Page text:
The second—and more important—issue is the reasoning that underlies this list. A list like this says ‘all educated people should know these things, so avoid these errors lest you seem uneducated’. This edict misses an opportunity to talk about better reasons for avoiding certain usage patterns. For example, should you say ‘impactful’? It is meaningless to say that it isn’t a word: it is so obviously a word (if you aren’t sure, contrast it with ‘xsxsjwcrt’ and you’ll see the difference). But that doesn’t mean the world needs more instances of ‘impactful’. Use it at your own risk: most people find it icky and its presence in your writing may make them think unkind thoughts about you. Moreover, if something is having an impact on something else, you can likely convey that more effectively with a clear subject and a strong verb. Your writing will improve much more decisively if you disregard unnecessary discussions of legitimacy and instead think more about why certain usage patterns are so widely disliked.

After I had written this, I found a great roundup on this topic from Stan Carey. He discusses a range of these sorts of lists and provides his usual insightful response. He concludes with an excellent warning about grammar pet peeve lists: “Read them, if you must, with extreme caution, a policy of fact-checking, an awareness of what grammar isn’t, and a healthy disrespect for the authority they assume.”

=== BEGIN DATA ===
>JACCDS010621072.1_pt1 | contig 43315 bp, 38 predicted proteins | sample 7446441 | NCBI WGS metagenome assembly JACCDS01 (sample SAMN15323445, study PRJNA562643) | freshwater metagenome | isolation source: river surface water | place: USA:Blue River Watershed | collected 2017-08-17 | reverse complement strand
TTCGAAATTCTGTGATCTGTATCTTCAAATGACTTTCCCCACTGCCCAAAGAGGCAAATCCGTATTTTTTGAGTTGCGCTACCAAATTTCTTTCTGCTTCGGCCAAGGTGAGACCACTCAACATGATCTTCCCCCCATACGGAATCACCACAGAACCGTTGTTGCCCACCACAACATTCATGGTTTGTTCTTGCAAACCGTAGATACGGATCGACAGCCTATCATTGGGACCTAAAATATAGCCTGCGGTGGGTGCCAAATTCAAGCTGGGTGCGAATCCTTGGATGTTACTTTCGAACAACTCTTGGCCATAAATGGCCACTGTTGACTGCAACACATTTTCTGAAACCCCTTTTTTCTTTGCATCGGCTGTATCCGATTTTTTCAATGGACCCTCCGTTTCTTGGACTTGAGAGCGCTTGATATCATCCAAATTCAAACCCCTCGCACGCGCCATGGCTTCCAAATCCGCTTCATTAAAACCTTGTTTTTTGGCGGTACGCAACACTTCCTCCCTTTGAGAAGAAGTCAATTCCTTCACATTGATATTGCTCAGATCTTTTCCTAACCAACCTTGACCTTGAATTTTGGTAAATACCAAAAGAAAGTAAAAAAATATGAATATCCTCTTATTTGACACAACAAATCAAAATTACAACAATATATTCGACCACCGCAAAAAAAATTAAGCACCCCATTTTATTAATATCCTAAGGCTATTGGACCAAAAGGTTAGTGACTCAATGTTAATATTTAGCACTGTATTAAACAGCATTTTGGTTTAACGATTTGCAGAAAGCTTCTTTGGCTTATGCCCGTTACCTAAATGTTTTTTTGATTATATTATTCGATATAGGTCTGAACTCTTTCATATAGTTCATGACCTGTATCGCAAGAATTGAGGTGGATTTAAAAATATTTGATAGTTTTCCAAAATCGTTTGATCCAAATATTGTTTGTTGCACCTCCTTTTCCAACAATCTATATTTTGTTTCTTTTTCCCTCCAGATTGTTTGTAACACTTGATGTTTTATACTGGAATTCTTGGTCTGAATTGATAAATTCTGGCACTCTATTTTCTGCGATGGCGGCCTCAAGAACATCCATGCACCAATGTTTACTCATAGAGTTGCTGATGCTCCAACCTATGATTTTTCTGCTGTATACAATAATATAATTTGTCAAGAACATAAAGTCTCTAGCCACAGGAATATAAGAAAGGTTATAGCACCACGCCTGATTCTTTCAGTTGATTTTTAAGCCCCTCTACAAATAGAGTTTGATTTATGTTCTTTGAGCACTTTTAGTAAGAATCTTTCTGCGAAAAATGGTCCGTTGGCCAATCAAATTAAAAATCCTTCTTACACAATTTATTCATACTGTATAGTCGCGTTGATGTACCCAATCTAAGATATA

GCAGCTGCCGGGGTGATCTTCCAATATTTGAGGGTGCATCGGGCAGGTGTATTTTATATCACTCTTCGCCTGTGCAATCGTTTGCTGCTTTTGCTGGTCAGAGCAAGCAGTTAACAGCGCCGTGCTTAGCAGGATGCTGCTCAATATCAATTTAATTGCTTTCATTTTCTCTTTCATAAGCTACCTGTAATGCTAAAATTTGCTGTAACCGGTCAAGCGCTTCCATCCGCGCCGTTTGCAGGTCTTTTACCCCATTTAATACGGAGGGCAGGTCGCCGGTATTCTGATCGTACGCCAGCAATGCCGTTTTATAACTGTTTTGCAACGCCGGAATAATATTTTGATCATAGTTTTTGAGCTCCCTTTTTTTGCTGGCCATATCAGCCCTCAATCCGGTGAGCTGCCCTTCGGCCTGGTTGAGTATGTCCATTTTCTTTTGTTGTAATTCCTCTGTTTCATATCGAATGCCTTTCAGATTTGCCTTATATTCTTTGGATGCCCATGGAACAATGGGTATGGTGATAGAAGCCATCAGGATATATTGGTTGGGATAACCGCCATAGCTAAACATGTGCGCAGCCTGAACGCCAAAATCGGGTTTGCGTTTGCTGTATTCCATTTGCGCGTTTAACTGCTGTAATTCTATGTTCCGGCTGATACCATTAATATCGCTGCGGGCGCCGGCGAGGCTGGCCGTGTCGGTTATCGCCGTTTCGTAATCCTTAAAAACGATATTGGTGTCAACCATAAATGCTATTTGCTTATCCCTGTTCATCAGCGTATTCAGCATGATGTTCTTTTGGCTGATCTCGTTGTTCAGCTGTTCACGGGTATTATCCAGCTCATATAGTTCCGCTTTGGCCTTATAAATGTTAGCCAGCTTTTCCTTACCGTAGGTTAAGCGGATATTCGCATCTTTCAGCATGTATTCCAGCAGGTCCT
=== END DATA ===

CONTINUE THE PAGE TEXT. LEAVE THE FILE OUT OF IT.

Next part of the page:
Lastly, I really enjoyed the inaugural episode of the new language podcast from Slate, Lexicon Valley. The highly entertaining and wide-ranging conversation about dangling prepositions ends with an amusing discussion of Paul McCartney’s famous double preposition. A preposition at the end of a sentence is generally permissible, but it is probably best not to split the difference in this fashion: “But if this ever-changing world in which we live in/Makes you give in and cry/Say live and let die”.

Fear of Error

Before the holidays, I wrote a brief post commenting on something Stan Carey had written in the Macmillan Dictionary blog about adopting a forgiving attitude towards mistakes. I concluded that post by saying that “Better writing will come not from the fear of error but from the appreciation of the power of great prose.” Although I now wish I had been a bit less pompous, that is an accurate reflection of how I feel. At least it is what I tell others they should feel. But I had an interesting moment of further reflection recently that made me wonder how well I practice what I preach. I was reading the Facebook comments on a Huffington Post article. Early on in the comments, someone pointed out two ‘errors’ in Lisa Belkin’s article (a misused hyphen and case of improper capitalization). Belkin graciously acknowledged both errors, thanked the person who had caught them, and tried to shift the conversation back to the topic at hand. But the allure of discussing editorial fallibility was too great. People began piling on and soon someone asked whether HuffPo was without editors (you can imagine the tone in which that question was asked). To her great credit, Belkin pointed out that they do indeed have editors and that they also have hundreds of extra editors, a system that worked pretty effectively in this case. Mistakes were made, mistakes were identified (by those elusive fresh eyes that editing demands and that are in such short supply), mistakes were eliminated. A happy ending, unless you believe that someone somewhere dies a little bit every time a mistake is seen by the public.